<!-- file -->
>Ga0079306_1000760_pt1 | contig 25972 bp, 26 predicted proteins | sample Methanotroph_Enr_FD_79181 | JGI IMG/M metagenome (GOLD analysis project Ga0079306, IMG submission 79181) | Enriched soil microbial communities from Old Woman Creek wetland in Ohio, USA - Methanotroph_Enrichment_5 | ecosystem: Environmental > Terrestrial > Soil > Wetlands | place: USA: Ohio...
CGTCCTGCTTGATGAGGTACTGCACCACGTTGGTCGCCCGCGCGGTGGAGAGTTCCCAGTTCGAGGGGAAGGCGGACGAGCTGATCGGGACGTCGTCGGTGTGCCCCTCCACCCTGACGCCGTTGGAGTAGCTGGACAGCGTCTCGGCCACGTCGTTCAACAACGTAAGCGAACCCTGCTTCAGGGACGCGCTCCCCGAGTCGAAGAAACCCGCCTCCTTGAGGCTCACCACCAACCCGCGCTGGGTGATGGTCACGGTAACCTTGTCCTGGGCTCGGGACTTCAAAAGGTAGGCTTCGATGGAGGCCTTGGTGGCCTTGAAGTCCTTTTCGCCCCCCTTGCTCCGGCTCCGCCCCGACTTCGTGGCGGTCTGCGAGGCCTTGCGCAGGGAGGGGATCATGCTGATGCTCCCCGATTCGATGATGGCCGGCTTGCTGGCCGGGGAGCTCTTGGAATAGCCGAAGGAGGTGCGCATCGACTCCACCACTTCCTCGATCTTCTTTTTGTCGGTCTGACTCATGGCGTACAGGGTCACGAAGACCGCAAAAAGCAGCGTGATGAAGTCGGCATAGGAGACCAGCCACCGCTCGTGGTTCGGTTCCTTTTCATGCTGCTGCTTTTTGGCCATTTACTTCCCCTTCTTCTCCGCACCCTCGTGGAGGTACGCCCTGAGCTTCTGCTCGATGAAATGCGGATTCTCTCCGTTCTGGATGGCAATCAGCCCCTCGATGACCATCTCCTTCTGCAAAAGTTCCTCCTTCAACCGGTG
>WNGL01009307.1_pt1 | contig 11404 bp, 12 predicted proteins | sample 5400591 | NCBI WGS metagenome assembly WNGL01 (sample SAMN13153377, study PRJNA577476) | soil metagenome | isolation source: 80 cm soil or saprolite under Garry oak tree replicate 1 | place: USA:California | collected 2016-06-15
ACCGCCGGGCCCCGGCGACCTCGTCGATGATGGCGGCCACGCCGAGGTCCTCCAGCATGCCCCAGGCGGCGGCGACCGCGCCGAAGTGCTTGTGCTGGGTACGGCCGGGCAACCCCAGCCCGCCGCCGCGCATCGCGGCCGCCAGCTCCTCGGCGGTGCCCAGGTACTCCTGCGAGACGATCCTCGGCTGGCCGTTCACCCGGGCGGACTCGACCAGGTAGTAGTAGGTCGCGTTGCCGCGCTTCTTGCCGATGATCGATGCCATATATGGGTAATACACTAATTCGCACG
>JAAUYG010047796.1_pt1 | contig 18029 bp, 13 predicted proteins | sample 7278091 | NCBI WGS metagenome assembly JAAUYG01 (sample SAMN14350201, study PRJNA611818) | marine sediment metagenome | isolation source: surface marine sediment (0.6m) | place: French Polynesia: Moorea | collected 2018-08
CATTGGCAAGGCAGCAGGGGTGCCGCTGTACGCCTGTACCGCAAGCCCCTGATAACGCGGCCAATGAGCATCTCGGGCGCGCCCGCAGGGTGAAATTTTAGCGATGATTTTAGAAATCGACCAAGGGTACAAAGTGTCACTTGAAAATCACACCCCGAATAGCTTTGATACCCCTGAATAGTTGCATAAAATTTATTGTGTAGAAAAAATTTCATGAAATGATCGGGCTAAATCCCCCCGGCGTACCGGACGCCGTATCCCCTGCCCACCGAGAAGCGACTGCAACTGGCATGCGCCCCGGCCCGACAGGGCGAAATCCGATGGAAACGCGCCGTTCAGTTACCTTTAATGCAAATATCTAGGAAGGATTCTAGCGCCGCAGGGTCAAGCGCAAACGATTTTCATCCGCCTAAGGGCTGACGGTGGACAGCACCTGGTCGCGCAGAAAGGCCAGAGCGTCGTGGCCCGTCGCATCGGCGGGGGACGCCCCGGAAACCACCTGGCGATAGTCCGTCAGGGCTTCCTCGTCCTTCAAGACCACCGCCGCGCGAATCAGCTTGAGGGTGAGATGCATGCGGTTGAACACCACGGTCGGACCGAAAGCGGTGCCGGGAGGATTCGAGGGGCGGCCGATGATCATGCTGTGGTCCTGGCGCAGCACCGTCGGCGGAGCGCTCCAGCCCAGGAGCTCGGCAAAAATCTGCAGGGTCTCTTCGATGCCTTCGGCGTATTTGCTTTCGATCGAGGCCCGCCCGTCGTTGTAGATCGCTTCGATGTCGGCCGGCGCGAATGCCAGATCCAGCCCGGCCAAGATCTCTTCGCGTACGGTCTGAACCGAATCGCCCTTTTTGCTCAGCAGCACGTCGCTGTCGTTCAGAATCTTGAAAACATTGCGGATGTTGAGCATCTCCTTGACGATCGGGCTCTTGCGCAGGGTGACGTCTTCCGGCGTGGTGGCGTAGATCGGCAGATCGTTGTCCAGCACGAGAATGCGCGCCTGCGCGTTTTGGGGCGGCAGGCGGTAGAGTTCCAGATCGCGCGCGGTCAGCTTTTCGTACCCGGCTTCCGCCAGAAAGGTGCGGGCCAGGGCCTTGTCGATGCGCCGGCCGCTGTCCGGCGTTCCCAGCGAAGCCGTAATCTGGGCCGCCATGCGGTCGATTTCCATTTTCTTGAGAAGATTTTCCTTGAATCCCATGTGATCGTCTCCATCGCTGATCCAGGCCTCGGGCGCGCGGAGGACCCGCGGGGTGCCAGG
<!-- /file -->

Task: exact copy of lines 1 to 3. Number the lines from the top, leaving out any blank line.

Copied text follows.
>Ga0079306_1000760_pt1 | contig 25972 bp, 26 predicted proteins | sample Methanotroph_Enr_FD_79181 | JGI IMG/M metagenome (GOLD analysis project Ga0079306, IMG submission 79181) | Enriched soil microbial communities from Old Woman Creek wetland in Ohio, USA - Methanotroph_Enrichment_5 | ecosystem: Environmental > Terrestrial > Soil > Wetlands | place: USA: Ohio...
CGTCCTGCTTGATGAGGTACTGCACCACGTTGGTCGCCCGCGCGGTGGAGAGTTCCCAGTTCGAGGGGAAGGCGGACGAGCTGATCGGGACGTCGTCGGTGTGCCCCTCCACCCTGACGCCGTTGGAGTAGCTGGACAGCGTCTCGGCCACGTCGTTCAACAACGTAAGCGAACCCTGCTTCAGGGACGCGCTCCCCGAGTCGAAGAAACCCGCCTCCTTGAGGCTCACCACCAACCCGCGCTGGGTGATGGTCACGGTAACCTTGTCCTGGGCTCGGGACTTCAAAAGGTAGGCTTCGATGGAGGCCTTGGTGGCCTTGAAGTCCTTTTCGCCCCCCTTGCTCCGGCTCCGCCCCGACTTCGTGGCGGTCTGCGAGGCCTTGCGCAGGGAGGGGATCATGCTGATGCTCCCCGATTCGATGATGGCCGGCTTGCTGGCCGGGGAGCTCTTGGAATAGCCGAAGGAGGTGCGCATCGACTCCACCACTTCCTCGATCTTCTTTTTGTCGGTCTGACTCATGGCGTACAGGGTCACGAAGACCGCAAAAAGCAGCGTGATGAAGTCGGCATAGGAGACCAGCCACCGCTCGTGGTTCGGTTCCTTTTCATGCTGCTGCTTTTTGGCCATTTACTTCCCCTTCTTCTCCGCACCCTCGTGGAGGTACGCCCTGAGCTTCTGCTCGATGAAATGCGGATTCTCTCCGTTCTGGATGGCAATCAGCCCCTCGATGACCATCTCCTTCTGCAAAAGTTCCTCCTTCAACCGGTG
>WNGL01009307.1_pt1 | contig 11404 bp, 12 predicted proteins | sample 5400591 | NCBI WGS metagenome assembly WNGL01 (sample SAMN13153377, study PRJNA577476) | soil metagenome | isolation source: 80 cm soil or saprolite under Garry oak tree replicate 1 | place: USA:California | collected 2016-06-15